• Key Idea SS5.4: The study of civics and citizenship requires the ability to probe ideas and assumptions, ask and answer analytical questions, take a skeptical attitude toward questionable arguments, evaluate evidence, formulate rational conclusions, and develop and refine participatory skills.
  • Performance Indicator SS5.C.4D: Students consider the need to respect the rights of others, to respect others’ points of view.


National Standards:

Historical Thinking Standards for Grades 5-12

  • Standard 3: Historical Analysis and Interpretation: The student engages in historical analysis and interpretation. Therefore, the student is able to:
    • Compare and contrast differing sets of ideas, values, personalities, behaviors, and institutions by identifying likenesses and differences.
    • Consider multiple perspectives of various peoples in the past by demonstrating their differing motives, beliefs, interests, hopes, and fears.
    • Analyze cause-and-effect relationships bearing in mind multiple causation including (a) the importance of the individual in history; (b) the influence of ideas, human interests, and beliefs; and (c) the role of chance, the accidental and the irrational.
    • Draw comparisons across eras and regions in order to define enduring issues as well as large-scale or long-term developments that transcend regional and temporal boundaries.
    • Hypothesize the influence of the past, including both the limitations and opportunities made possible by past decisions.
    • Standard 5: Historical Issues-Analysis and Decision-Making: The student engages in historical issues-analysis and decision-making. Therefore, the student is able to:
      • Identify issues and problems in the past and analyze the interests, values, perspectives, and points of view of those involved in the situation.
      • Marshal evidence of antecedent circumstances and current factors contributing to contemporary problems and alternative courses of action.
      • Evaluate alternative courses of action, keeping in mind the information available at the time, in terms of ethical considerations, the interests of those affected by the decision, and the long- and short-term consequences of each.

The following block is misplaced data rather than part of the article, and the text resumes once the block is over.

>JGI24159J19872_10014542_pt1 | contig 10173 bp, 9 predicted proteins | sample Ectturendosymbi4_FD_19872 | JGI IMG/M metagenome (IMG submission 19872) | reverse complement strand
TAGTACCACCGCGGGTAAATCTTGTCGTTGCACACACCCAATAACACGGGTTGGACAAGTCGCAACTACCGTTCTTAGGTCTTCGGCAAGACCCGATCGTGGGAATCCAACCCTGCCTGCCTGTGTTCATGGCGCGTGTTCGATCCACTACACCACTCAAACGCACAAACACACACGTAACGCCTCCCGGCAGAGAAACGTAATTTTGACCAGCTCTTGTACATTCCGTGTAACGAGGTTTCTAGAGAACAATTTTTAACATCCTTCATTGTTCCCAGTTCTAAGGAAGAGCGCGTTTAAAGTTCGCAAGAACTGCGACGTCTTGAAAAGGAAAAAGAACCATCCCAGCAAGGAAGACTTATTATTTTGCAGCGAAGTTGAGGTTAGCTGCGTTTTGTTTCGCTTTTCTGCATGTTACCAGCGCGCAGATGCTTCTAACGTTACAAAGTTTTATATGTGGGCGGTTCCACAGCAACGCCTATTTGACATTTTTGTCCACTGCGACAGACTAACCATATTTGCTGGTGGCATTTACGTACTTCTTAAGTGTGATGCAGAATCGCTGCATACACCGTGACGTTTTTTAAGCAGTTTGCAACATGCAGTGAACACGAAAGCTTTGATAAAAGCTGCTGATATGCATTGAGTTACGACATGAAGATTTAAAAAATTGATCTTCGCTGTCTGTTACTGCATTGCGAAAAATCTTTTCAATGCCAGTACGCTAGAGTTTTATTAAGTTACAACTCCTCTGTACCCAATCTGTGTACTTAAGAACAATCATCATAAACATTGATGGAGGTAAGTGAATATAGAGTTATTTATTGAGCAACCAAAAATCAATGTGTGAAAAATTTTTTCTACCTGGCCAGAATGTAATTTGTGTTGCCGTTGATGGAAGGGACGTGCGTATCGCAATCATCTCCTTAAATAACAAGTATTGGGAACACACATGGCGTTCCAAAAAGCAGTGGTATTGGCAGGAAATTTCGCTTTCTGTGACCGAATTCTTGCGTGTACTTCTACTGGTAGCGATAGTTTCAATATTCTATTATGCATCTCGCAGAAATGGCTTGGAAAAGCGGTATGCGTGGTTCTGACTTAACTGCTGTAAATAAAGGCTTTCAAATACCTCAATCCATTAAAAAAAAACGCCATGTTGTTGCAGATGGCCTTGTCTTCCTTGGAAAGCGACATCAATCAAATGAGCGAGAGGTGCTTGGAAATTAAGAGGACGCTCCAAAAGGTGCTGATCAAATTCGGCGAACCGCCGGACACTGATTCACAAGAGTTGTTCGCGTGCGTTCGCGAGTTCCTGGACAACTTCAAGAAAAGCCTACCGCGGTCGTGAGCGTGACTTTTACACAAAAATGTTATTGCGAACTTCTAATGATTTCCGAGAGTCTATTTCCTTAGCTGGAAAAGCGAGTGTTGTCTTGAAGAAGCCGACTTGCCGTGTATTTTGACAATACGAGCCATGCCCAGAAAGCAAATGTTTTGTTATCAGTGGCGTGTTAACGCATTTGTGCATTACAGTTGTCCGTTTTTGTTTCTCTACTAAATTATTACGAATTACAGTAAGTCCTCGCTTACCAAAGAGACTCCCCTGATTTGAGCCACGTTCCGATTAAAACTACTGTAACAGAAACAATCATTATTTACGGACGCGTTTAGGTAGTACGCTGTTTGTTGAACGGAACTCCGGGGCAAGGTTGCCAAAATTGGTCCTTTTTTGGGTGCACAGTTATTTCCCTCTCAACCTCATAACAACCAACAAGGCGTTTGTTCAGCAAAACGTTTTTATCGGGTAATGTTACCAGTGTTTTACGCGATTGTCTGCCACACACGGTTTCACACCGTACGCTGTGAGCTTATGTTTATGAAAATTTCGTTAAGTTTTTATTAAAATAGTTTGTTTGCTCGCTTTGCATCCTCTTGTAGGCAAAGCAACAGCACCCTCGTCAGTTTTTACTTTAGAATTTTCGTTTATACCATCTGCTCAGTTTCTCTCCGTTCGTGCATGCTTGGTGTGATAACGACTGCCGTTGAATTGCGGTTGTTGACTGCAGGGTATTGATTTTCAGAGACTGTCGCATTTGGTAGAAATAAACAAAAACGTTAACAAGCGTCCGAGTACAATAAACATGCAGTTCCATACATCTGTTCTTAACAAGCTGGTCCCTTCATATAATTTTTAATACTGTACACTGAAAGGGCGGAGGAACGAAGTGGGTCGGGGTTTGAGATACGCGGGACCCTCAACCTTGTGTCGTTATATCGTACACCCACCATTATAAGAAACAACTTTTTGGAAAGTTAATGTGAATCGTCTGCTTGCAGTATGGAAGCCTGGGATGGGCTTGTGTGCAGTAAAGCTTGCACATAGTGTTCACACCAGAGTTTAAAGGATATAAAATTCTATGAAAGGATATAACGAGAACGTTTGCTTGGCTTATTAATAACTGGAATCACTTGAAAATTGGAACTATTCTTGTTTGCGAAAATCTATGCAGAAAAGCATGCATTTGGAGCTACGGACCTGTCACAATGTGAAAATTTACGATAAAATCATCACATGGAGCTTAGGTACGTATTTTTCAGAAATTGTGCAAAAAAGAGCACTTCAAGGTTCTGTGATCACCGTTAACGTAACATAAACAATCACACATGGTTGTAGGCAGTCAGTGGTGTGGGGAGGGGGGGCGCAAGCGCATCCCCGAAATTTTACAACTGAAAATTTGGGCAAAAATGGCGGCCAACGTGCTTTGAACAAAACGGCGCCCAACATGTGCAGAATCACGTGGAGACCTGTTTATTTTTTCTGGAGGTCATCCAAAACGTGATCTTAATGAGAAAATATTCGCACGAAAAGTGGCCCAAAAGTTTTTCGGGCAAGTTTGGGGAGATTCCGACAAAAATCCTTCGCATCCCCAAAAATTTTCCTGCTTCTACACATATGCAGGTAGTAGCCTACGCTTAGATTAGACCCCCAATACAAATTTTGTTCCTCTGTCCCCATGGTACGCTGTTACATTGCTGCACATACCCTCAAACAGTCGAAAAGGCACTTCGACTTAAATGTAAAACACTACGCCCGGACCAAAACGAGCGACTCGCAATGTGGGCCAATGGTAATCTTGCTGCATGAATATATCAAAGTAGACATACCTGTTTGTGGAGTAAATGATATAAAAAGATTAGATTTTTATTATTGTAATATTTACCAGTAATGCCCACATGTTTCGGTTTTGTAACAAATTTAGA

• Formulate a position or course of action on an issue by identifying the nature of the problem, analyzing the underlying factors contributing to the problem, and choosing a plausible solution from a choice of carefully evaluated options.
      • Evaluate the implementation of a decision by analyzing the interests it served; estimating the position, power, and priority of each player involved; assessing the ethical dimensions of the decision; and evaluating its costs and benefits from a variety of perspectives.

National Standards in World History for Grades 5-12

  • World History/ Era 9 Standard 2C: The student understands how liberal democracy, market economies, and human rights movements have reshaped political and social life. Therefore, the student is able to:
    • Assess the progress of human and civil rights around the world since the 1948 U.N. Declaration of Human Rights.
    • Analyze how feminist movements and social conditions have affected the lives of women in different parts of the world and compare women’s progress toward social equality, economic opportunity, and political rights in various countries.
  • World History/Era 9/ Standard 2D: The student understands major sources of tension and conflict in the contemporary world and efforts that have been made to address them. Therefore, the student is able to:
    • Analyze why terrorist movements have proliferated and the extent of their impact on politics and society in various countries.

  • World History/ Era 9/ Standard 3A: The student understands major global trends since World War II. Therefore the student is able to:
    • Assess the degree to which both human rights and democratic ideals and practices have been advanced in the world during the 20th century.
    • Analyze causes of economic imbalances and social inequalities among the world’s peoples and assess efforts made to close these gaps.